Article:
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Lime Burn

The Colonial Williamsburg Brickyard successfully built and burned a limerick recently. Lime was an important product in the 18th-century building trades, being the key ingredient in both mortar and plaster. The week of February 9-13 was spent constructing the rick, which consisted of a wide circular platform of firewood about four feet tall, topped with a large mound of oyster shells. On Saturday, 14 February, the central chimney was lit and acted like a fuse to ignite the firewood, and over the course of the day, burned the oyster shells. The wood burned down, and on the morning of Sunday, 15 February, the Brickyard staff was left with a large, still-warm pile of a burned shell. Chemically, burned oyster shells are quicklime. Sunday found us “slaking” the lime by shoveling the burned shells into tubs and gently pouring warm water over them. An exothermic reaction takes place, breaking the burned shells down into what the 18th-century lime burner would have termed “slaked lime”: a white, caustic substance that looks and feels kind of like ricotta cheese.

The slaked lime was separated from the ash and the non-reactive leftovers of the burned shell on a large mesh screen and stored in a pit in the ground. These lime pits filled rapidly over the course of the following days. Any impurities in the lime will sink to the bottom of the pit, leaving us with good, usable lime for plastering the Charleton Coffeehouse this summer. In the pits, the lime is covered with water, which will keep the lime from absorbing carbon dioxide and hardening. Differing amounts of sand are added to lime to make mortar for laying bricks, or in this case, for the plaster to plaster interior walls.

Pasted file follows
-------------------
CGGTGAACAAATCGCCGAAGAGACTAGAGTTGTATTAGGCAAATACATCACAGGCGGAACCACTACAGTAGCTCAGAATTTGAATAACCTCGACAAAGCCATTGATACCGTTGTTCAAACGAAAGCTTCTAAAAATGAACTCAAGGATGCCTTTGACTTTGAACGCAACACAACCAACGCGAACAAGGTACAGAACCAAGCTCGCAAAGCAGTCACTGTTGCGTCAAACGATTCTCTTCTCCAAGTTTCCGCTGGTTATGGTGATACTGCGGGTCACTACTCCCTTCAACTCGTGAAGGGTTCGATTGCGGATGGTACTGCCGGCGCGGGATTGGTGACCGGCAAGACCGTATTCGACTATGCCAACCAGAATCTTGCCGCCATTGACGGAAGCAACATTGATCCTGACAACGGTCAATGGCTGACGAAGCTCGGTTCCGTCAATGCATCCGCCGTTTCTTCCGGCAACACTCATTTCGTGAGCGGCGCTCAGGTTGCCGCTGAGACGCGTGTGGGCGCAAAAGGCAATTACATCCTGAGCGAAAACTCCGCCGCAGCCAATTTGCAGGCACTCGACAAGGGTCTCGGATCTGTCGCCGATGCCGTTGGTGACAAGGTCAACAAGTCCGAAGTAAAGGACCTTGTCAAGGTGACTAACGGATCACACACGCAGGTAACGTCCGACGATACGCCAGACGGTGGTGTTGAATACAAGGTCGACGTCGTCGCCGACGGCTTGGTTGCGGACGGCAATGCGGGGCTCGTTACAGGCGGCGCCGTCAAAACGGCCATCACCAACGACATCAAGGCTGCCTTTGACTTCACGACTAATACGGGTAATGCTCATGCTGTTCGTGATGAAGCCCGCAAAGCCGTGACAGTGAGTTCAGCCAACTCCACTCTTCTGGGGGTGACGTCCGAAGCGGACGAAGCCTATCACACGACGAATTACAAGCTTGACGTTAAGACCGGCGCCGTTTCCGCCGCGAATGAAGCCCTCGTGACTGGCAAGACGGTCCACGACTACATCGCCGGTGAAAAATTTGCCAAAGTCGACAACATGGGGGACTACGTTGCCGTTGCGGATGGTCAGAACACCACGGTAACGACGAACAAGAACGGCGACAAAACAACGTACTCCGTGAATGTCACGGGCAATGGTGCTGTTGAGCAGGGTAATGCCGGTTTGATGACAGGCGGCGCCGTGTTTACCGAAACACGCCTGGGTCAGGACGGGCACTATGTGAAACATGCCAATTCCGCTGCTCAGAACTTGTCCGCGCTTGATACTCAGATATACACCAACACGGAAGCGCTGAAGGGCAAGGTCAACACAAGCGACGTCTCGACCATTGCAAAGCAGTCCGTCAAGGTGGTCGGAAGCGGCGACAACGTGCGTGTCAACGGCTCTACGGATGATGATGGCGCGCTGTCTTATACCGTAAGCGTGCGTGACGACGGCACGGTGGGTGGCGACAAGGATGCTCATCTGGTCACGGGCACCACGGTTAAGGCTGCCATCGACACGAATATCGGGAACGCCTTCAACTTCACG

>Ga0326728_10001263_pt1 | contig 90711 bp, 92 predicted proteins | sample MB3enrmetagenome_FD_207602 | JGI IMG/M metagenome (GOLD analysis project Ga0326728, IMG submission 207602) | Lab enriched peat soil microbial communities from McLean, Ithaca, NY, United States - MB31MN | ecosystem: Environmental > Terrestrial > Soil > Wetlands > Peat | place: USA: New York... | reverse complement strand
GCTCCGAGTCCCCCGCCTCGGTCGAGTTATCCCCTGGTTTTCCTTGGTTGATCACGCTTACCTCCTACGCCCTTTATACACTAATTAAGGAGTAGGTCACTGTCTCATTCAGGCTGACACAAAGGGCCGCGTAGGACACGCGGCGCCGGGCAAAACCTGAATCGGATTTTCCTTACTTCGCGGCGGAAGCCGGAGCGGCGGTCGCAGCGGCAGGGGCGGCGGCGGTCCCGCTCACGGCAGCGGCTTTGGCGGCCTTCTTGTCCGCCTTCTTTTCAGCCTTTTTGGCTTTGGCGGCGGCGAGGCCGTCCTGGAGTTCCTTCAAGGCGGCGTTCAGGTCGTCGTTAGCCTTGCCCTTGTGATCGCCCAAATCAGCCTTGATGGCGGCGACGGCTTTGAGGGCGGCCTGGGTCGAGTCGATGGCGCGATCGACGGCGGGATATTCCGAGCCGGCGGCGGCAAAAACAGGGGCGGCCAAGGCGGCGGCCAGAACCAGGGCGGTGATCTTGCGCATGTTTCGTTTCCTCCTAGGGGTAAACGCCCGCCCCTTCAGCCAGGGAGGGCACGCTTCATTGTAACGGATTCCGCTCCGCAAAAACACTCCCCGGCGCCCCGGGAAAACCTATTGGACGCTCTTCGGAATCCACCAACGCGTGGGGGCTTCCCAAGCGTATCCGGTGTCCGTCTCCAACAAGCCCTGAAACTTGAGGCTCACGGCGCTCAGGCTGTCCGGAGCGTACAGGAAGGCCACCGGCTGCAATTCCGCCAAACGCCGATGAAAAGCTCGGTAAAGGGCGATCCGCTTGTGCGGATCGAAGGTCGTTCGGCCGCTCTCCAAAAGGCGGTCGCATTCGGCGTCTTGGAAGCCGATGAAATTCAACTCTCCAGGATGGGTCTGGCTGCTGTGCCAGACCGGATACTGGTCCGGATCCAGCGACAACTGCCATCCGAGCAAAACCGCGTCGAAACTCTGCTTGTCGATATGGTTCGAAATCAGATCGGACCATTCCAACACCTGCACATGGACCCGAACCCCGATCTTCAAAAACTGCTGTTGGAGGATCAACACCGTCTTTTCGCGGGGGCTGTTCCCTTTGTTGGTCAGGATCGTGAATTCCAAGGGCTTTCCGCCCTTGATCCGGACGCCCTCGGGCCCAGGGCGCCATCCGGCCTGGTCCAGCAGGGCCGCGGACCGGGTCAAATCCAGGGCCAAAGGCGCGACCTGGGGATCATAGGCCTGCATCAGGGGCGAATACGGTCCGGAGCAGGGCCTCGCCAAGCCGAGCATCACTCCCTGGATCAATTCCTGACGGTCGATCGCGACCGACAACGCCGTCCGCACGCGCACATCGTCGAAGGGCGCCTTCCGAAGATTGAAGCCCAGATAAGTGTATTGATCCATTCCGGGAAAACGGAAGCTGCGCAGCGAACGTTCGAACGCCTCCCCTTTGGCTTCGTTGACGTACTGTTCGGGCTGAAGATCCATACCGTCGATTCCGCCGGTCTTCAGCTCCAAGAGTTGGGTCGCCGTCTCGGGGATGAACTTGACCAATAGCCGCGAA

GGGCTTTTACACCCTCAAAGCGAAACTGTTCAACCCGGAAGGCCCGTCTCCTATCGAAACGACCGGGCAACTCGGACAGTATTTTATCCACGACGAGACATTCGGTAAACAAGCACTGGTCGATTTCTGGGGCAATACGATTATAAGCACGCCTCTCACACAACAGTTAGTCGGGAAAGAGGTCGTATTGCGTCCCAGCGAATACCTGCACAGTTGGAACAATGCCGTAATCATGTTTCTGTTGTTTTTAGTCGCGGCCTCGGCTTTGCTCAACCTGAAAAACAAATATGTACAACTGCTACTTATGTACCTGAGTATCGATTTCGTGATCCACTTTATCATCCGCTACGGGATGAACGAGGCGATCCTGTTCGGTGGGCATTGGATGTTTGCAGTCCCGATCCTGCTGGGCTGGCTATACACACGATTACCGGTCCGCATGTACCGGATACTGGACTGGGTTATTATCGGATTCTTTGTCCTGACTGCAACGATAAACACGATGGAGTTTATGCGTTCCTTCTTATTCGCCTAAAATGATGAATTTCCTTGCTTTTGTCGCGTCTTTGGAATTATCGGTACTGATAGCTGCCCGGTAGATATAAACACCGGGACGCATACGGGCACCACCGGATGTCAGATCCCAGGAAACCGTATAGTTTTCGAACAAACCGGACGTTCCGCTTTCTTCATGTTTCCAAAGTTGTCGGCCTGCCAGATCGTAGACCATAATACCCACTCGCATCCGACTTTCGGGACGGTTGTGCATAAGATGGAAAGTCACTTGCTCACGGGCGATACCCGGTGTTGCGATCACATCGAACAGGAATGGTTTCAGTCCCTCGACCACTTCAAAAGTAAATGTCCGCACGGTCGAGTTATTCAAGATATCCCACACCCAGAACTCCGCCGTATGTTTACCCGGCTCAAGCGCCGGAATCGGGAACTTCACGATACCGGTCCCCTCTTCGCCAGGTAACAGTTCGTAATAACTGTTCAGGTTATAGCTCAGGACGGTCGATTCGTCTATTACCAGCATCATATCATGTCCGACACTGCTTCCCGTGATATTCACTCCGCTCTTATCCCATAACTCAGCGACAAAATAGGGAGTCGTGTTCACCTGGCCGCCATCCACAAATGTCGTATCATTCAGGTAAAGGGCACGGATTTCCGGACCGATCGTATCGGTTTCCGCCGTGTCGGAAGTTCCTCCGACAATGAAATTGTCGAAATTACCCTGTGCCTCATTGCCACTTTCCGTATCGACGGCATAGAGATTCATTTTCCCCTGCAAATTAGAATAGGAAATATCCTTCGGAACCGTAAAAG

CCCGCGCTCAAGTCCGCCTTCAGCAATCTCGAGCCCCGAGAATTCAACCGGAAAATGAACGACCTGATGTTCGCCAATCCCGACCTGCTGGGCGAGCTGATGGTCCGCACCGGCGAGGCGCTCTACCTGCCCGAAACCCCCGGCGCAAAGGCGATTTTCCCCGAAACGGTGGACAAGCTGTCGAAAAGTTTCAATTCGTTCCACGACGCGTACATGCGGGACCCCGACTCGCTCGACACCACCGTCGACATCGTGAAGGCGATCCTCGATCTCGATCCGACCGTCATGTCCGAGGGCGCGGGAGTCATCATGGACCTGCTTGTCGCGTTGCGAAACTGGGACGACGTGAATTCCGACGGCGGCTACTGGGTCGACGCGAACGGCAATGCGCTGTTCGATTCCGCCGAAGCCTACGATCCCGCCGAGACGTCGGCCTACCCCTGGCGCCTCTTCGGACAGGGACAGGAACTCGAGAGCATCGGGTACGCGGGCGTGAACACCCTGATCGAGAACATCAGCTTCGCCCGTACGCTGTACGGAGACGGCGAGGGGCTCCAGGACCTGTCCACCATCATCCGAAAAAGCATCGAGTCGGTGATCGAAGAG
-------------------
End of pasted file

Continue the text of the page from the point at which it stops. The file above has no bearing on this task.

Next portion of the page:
Limericks are burned every couple of years by Brickyard staff, on an as-needed basis. The design of this rick was different from ones burned in the past; it is based on Jamaican style oyster ricks. Colonial Williamsburg architectural conservator Matt Webster suggested the design and helped the Brickyard staff construct it. By the way, the term “rick” is an old English word meaning a stack, usually referring to hay or cordwood.

For anyone who might be interested, here is a brief summary of the chemical processes involved:

Common Name Chemical Formula
Calcium Carbonate
(often seashells or limestone)
is heated to approximately 750-900° C
releasing Carbon Dioxide – CO2
and leaving Lime
(Calcium Oxide)
= CaO
adding Water+ H2O
creates Slaked Lime
(Calcium Hydroxide)
= Ca(OH)2 + significant heat energy
exposing it to Carbon Dioxide+ CO2
releases Water– H20
leaving Calcium Carbonate once again
(in this case, dried mortar/plaster)
= CaCO3
A close-up view of the shells before the lime burn.
A barrel full of shells after they’ve been fired.

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